Pictures from DC:
What a beautiful, fun time with beautiful, fun people. Thanks for letting us be a part, Jackie.
I heard on the news the other day that research shows that the most creative time of day for people is 10:04pm. And creativity is at its least at 4:33pm. Interesting. I thought I’d test it out here as I’m nearing the 10:04pm mark. Let’s see what’s in my mind right now:
9:36pm: Right now I’m thinking about how I realized something new about myself today. I realized that I prefer my water cold, with no ice when I’m drinking it by itself. But when drinking water with food, I want that water to have ice in it. I wonder what that’s all about.
9:38pm: (taking a break to go get a drink of water…)
9:40pm: When I was just now in the kitchen, drinking my iceless water, the chocolate pudding cake, half-eaten, still cooling on the counter caught my attention. Tonight after dinner, Sadie wondered aloud how she would ever learn to cook like me. That inspired me to get out my well-worn, food-spattered Holly Hobbie cookbook that I learned to cook with at about her age. It easily fell open to the most-used page in the book: the chocolate pudding cake page. My favorite recipe to make, grades four through nine. Sadie got right up from dinner, and without a second thought, proceeded to follow every direction to the letter. Right down to “serve warm with a glass of cold milk.” Might I add that we enjoyed it with multiple candles burning in the family room and Norah Jones playing softly in the background. It was nice. And yummy.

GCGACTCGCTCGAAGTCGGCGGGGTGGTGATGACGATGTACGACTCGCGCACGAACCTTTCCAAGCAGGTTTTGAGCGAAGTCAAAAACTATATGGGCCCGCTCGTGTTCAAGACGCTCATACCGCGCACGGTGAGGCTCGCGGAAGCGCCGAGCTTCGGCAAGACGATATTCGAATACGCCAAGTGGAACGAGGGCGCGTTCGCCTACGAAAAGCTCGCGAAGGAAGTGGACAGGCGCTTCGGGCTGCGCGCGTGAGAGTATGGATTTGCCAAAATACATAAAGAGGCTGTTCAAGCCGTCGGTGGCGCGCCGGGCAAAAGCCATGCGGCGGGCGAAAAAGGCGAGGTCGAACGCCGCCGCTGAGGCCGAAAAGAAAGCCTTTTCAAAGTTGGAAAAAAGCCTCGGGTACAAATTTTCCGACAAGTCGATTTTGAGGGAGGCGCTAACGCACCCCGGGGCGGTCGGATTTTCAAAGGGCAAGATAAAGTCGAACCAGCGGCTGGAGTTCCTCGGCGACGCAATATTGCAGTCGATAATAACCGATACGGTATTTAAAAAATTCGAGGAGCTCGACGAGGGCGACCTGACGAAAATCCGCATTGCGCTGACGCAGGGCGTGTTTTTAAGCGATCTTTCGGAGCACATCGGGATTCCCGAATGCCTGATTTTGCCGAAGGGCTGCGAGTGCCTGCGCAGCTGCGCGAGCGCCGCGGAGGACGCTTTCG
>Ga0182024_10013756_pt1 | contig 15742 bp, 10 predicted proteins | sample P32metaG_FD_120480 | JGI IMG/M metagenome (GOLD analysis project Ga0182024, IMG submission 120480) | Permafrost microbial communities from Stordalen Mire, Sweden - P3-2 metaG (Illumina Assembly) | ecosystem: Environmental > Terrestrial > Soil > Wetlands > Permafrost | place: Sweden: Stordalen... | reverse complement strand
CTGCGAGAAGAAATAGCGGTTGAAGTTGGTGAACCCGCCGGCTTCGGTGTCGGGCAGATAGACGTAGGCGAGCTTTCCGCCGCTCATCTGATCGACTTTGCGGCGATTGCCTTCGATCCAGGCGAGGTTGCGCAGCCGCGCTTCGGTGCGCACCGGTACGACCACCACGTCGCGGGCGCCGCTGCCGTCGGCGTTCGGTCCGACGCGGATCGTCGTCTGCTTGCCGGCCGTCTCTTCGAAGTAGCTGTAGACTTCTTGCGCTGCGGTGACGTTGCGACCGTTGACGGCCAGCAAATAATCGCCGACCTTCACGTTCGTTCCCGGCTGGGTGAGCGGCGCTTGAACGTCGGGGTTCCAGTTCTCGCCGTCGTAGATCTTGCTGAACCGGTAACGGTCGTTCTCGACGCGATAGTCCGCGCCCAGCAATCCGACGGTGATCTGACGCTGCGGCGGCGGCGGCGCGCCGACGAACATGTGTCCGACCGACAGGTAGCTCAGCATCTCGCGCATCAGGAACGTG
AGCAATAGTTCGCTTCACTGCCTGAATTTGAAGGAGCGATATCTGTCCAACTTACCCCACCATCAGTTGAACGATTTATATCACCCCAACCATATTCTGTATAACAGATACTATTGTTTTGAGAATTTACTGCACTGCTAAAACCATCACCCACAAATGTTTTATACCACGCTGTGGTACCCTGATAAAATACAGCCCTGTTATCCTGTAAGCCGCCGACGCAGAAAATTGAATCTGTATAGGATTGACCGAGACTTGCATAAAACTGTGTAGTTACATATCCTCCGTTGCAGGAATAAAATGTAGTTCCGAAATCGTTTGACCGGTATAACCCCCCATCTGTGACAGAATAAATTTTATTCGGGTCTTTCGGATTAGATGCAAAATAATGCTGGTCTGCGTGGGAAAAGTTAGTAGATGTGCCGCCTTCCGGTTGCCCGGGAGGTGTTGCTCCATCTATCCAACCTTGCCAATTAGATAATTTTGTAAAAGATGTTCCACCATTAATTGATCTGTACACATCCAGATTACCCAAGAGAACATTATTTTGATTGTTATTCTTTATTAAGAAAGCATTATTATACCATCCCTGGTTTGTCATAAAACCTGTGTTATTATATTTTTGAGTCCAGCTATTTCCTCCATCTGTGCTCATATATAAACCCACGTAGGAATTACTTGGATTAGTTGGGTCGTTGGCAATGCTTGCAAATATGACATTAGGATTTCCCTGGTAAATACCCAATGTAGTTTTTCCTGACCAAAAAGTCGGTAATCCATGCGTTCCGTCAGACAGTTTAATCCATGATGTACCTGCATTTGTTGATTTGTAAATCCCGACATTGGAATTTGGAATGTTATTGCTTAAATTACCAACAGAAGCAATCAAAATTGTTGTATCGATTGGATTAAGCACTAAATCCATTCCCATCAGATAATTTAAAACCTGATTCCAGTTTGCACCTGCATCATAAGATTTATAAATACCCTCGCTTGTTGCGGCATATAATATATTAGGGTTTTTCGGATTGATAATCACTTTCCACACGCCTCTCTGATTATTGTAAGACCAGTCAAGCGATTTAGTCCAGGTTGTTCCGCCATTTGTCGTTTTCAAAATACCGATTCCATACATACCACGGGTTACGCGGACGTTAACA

9:46pm: (staring blankly at computer screen….)
9:47pm: (heart starting to pound a little at the anticipation of my most creative time of day coming up in seventeen minutes…)
9:48pm: (wondering if upcoming burst of creativity will change my life forever….)
9:49pm: Oh! I just thought of something! This morning I almost passed out because I was so dizzy. Honestly, I had to run to my bed before the rushing sound in my ears took me down to the ground, involuntarily. I barely made it. All day, my ears itched after that. This afternoon sometime (probably 4:33pm, for all I know), my right ear gave a little bursting sound and then warm liquid oozed out. While I was riding in someone else’s car. It was seriously creative.